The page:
This book’s index is rather depressing. Silvio Berlusconi takes up three columns, and his entries are divided into almost 80 sub-sections. Happily, John Foot makes it clear that there is more to the history of post-war Italy than ludicrous politicians. Alongside the tensions and tragedies there have been periods of extraordinary creativity and innovation: dynamism as well as division. He rejects any ‘master narrative’, challenges stereotypes, and argues that Italy should not be dismissed as a nation trapped between the currents of tradition and modernity.
Foot opens with the chaos of the post-war era. Italy is ‘a country on its knees, lacerated by violence and an unprecedented crime wave,’ with its ‘basic institutions… on the verge of collapse.’ Early signs of recovery and reconstruction were not encouraging. Bitter political rivalries between left, centre and right deepened, far too many of the old guard remained in positions of influence, and new constitutional arrangements were far from ideal. It made sense to distance the country from its fascist past, but inclusivity was taken to extremes through the system of proportional representation and an endless run of coalition governments (many of them alarmingly short-lived) was set in motion. People even chose their sporting heroes according to their political proclivities.
Then, during the 1950s and early 1960s, something remarkable happened: il Boom, as the Italians termed it. Economic change was not an unalloyed success. Many rural areas suffered the ravages of depopulation, swapping the open field for the factory floor was not always a wise career move, and while the increasingly packed roads were wonderful for car companies, they were terrible for the environment. Still, the transformation was momentous (Turin’s citizenry increased by 42 per cent over the course of the 1950s) and the nation had a spring in its step.
It decided to walk in contradictory directions over the following two decades. Many kinds of reform were embraced from the late 1960s into the 1970s: in education, prisons, psychological medicine, divorce, abortion, and much else. But these were also the ‘lead years’. Bombings, assassinations, kidnappings, and the antics of armed political groups grabbed the headlines with appalling frequency. Italy could boast of its progress, but an attempted political coup still seemed like a good idea to some neo-fascists in 1970 and a cholera epidemic could still strike Naples in 1973.
The industrial roller-coaster began to run out of steam by the 1980s which posed problems for the nation’s leaders. Unfortunately, many political parties were mired in corruption and ‘factions argued not over ideology or even policy, but rather about the distribution of funds.’ All of which sounds rather bleak, but during this era artists, filmmakers, musicians, writers and satirists found rich outlets for their creativity. Better yet, by the early 1990s it was decided that something had to be done about the nation’s political woes. Corruption was exposed and an endless stream of politicians were taken to task.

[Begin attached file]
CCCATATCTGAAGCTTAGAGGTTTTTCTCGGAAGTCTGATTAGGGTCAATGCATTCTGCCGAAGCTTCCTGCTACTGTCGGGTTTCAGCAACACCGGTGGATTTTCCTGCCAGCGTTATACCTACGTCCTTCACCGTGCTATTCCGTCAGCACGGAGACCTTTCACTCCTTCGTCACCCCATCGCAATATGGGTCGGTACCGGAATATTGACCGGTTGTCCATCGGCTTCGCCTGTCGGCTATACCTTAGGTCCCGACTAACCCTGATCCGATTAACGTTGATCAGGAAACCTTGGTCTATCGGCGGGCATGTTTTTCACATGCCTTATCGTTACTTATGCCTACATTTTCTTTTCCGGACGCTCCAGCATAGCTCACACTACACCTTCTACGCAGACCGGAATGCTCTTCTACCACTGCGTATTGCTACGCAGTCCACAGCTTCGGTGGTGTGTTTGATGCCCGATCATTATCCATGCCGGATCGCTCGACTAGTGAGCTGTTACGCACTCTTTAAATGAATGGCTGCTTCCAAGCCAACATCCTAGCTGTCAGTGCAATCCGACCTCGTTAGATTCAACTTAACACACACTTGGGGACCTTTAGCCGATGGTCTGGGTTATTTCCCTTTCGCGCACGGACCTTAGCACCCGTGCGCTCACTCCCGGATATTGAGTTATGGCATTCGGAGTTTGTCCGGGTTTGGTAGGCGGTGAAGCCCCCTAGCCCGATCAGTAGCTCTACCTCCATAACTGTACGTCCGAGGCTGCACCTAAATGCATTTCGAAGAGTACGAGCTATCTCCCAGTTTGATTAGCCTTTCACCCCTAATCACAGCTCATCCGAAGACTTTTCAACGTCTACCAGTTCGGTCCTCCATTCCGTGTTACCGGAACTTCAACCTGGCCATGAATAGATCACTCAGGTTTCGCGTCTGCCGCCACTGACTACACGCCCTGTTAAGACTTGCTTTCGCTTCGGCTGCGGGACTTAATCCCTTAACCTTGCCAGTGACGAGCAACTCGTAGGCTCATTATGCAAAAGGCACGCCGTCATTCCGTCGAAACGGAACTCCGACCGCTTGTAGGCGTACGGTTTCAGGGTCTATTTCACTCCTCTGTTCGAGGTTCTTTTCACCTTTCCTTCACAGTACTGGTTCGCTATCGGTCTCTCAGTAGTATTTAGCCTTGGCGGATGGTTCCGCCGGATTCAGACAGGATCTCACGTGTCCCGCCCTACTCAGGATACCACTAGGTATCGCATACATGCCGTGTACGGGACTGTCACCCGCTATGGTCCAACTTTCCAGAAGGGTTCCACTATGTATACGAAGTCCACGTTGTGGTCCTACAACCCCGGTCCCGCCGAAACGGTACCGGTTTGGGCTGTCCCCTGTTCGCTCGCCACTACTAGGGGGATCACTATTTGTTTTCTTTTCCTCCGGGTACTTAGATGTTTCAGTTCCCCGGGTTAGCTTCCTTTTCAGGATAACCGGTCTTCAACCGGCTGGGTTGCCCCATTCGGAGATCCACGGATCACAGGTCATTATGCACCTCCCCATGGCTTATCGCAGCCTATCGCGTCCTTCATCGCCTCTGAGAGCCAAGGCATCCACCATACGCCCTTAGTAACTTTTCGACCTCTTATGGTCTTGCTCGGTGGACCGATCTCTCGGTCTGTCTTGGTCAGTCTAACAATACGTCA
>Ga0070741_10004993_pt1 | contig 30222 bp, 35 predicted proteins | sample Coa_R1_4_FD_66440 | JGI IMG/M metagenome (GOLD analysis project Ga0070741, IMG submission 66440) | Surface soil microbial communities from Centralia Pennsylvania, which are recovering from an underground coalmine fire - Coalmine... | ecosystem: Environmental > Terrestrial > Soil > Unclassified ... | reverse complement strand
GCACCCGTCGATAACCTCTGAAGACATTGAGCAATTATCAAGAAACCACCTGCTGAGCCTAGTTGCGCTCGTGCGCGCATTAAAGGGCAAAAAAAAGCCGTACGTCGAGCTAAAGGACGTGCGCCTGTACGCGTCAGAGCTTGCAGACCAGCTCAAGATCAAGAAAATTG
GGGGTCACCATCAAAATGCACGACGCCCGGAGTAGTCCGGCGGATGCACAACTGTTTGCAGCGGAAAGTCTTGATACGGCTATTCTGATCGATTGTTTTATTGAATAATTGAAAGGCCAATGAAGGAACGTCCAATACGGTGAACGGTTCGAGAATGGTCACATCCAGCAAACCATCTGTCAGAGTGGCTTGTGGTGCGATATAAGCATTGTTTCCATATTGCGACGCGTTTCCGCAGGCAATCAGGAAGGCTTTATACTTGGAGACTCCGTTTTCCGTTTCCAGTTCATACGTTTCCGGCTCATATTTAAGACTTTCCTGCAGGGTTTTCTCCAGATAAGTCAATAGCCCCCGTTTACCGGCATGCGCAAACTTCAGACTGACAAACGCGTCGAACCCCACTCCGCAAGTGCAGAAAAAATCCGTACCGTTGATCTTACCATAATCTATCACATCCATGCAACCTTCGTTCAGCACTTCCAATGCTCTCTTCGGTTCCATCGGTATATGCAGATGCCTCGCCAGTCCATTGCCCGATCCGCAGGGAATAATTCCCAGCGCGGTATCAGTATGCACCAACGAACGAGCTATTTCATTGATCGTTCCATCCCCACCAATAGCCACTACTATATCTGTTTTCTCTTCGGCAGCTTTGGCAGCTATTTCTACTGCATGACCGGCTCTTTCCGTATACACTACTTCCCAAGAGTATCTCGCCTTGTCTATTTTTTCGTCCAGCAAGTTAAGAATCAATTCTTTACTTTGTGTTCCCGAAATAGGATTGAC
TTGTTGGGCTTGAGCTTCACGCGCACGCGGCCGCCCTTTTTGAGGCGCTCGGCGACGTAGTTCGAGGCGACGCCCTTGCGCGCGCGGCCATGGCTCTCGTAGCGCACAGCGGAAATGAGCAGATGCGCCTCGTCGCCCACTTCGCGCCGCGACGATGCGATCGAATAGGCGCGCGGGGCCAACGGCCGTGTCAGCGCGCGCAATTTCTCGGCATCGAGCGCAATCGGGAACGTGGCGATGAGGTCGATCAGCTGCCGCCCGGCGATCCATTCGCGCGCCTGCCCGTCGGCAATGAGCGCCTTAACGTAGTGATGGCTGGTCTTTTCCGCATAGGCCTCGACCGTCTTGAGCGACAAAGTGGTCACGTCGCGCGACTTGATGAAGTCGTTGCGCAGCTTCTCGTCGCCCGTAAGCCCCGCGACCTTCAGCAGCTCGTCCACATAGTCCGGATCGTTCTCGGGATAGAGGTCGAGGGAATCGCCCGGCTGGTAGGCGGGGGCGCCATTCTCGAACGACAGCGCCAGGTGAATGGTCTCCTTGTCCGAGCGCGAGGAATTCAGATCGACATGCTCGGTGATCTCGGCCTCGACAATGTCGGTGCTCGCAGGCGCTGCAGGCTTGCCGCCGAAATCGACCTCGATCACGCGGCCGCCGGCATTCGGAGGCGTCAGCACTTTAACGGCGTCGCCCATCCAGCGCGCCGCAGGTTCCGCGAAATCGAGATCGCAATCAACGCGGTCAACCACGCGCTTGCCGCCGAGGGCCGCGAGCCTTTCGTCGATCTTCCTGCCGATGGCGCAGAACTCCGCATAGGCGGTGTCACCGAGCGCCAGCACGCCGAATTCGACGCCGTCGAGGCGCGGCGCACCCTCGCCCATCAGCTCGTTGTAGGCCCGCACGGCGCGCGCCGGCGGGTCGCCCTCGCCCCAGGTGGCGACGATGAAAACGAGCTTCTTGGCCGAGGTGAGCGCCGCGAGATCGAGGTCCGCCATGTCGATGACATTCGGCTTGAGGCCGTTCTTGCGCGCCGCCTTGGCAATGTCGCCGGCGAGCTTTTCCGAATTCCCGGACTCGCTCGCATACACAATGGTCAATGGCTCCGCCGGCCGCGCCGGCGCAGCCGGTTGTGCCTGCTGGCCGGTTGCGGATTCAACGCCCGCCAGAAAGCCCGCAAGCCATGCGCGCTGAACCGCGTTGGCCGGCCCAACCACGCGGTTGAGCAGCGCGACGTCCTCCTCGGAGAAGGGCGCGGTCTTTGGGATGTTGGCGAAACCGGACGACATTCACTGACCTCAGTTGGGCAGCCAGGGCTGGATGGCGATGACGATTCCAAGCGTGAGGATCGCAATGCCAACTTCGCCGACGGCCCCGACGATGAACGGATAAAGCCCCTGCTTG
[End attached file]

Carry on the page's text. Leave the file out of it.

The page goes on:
Not that what came next was especially cheering. Odd new parties, such as the Lega Nord, surfaced and then the man who had made his first fortune during Milan’s 1960s property boom strode on to the stage. Foot is tough on Berlusconi, but what choice does he have? The mystery of Berlusconi’s enduring popularity, and his ability to bounce back from scandal and defeat, is hard to fathom. Perhaps the resilience came down to the banality of his agenda: seeking ‘power to make himself more powerful’.
Foot has produced a wonderfully rich portrait of a country he knows well. His study is, as he says, ‘eclectic’ but this only reflects the kaleidoscopic nature of Italy’s recent history. You’ll learn a great deal about the ups and downs of the mafia, Italy’s confused relationship with its immigrant population and, if you like football, you’re in for a treat. Italy has been referred to as a ‘historical mistake’: a 19th century concoction that was destined to struggle. Well, struggle it has, but for all the political and cultural storms (whether devastating or of the teacup variety), in many ways the nation might better be seen as a rather happy accident.